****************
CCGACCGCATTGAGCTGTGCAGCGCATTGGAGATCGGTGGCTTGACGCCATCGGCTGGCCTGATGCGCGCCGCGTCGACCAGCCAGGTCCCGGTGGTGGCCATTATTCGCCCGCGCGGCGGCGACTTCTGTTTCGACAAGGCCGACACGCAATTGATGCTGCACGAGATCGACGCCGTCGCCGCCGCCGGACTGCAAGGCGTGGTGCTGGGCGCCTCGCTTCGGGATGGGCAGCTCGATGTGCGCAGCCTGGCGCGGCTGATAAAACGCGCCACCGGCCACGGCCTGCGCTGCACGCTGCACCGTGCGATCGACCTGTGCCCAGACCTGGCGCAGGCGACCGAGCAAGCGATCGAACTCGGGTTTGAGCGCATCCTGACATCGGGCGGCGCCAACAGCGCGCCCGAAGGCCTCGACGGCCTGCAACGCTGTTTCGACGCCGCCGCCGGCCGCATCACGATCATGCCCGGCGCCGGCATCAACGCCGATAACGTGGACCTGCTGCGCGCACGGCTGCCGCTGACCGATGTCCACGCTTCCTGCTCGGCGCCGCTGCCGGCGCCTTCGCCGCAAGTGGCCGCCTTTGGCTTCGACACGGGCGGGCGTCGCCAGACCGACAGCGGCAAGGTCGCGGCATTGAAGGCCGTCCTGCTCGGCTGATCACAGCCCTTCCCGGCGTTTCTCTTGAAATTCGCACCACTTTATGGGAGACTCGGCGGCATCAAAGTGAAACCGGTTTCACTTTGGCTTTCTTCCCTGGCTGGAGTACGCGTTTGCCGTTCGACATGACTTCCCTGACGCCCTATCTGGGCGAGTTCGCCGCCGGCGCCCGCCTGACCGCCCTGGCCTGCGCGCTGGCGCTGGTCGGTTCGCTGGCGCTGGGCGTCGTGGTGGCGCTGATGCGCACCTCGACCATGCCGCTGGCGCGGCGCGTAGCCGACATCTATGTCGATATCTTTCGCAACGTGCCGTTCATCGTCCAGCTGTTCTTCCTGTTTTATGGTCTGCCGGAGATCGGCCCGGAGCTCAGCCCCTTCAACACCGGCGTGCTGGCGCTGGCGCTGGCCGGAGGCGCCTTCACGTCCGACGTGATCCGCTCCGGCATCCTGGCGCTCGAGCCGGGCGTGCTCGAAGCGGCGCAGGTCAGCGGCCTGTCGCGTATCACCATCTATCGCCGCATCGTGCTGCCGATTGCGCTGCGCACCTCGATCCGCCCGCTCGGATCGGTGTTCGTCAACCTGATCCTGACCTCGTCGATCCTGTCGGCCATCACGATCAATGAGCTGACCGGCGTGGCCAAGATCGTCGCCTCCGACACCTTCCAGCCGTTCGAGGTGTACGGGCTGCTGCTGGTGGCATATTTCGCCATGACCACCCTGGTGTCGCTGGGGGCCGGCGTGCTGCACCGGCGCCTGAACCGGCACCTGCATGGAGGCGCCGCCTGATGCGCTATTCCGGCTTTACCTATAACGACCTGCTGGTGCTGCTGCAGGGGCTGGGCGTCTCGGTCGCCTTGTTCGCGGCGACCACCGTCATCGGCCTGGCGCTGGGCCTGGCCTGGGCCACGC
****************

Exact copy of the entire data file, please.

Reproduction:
CCGACCGCATTGAGCTGTGCAGCGCATTGGAGATCGGTGGCTTGACGCCATCGGCTGGCCTGATGCGCGCCGCGTCGACCAGCCAGGTCCCGGTGGTGGCCATTATTCGCCCGCGCGGCGGCGACTTCTGTTTCGACAAGGCCGACACGCAATTGATGCTGCACGAGATCGACGCCGTCGCCGCCGCCGGACTGCAAGGCGTGGTGCTGGGCGCCTCGCTTCGGGATGGGCAGCTCGATGTGCGCAGCCTGGCGCGGCTGATAAAACGCGCCACCGGCCACGGCCTGCGCTGCACGCTGCACCGTGCGATCGACCTGTGCCCAGACCTGGCGCAGGCGACCGAGCAAGCGATCGAACTCGGGTTTGAGCGCATCCTGACATCGGGCGGCGCCAACAGCGCGCCCGAAGGCCTCGACGGCCTGCAACGCTGTTTCGACGCCGCCGCCGGCCGCATCACGATCATGCCCGGCGCCGGCATCAACGCCGATAACGTGGACCTGCTGCGCGCACGGCTGCCGCTGACCGATGTCCACGCTTCCTGCTCGGCGCCGCTGCCGGCGCCTTCGCCGCAAGTGGCCGCCTTTGGCTTCGACACGGGCGGGCGTCGCCAGACCGACAGCGGCAAGGTCGCGGCATTGAAGGCCGTCCTGCTCGGCTGATCACAGCCCTTCCCGGCGTTTCTCTTGAAATTCGCACCACTTTATGGGAGACTCGGCGGCATCAAAGTGAAACCGGTTTCACTTTGGCTTTCTTCCCTGGCTGGAGTACGCGTTTGCCGTTCGACATGACTTCCCTGACGCCCTATCTGGGCGAGTTCGCCGCCGGCGCCCGCCTGACCGCCCTGGCCTGCGCGCTGGCGCTGGTCGGTTCGCTGGCGCTGGGCGTCGTGGTGGCGCTGATGCGCACCTCGACCATGCCGCTGGCGCGGCGCGTAGCCGACATCTATGTCGATATCTTTCGCAACGTGCCGTTCATCGTCCAGCTGTTCTTCCTGTTTTATGGTCTGCCGGAGATCGGCCCGGAGCTCAGCCCCTTCAACACCGGCGTGCTGGCGCTGGCGCTGGCCGGAGGCGCCTTCACGTCCGACGTGATCCGCTCCGGCATCCTGGCGCTCGAGCCGGGCGTGCTCGAAGCGGCGCAGGTCAGCGGCCTGTCGCGTATCACCATCTATCGCCGCATCGTGCTGCCGATTGCGCTGCGCACCTCGATCCGCCCGCTCGGATCGGTGTTCGTCAACCTGATCCTGACCTCGTCGATCCTGTCGGCCATCACGATCAATGAGCTGACCGGCGTGGCCAAGATCGTCGCCTCCGACACCTTCCAGCCGTTCGAGGTGTACGGGCTGCTGCTGGTGGCATATTTCGCCATGACCACCCTGGTGTCGCTGGGGGCCGGCGTGCTGCACCGGCGCCTGAACCGGCACCTGCATGGAGGCGCCGCCTGATGCGCTATTCCGGCTTTACCTATAACGACCTGCTGGTGCTGCTGCAGGGGCTGGGCGTCTCGGTCGCCTTGTTCGCGGCGACCACCGTCATCGGCCTGGCGCTGGGCCTGGCCTGGGCCACGC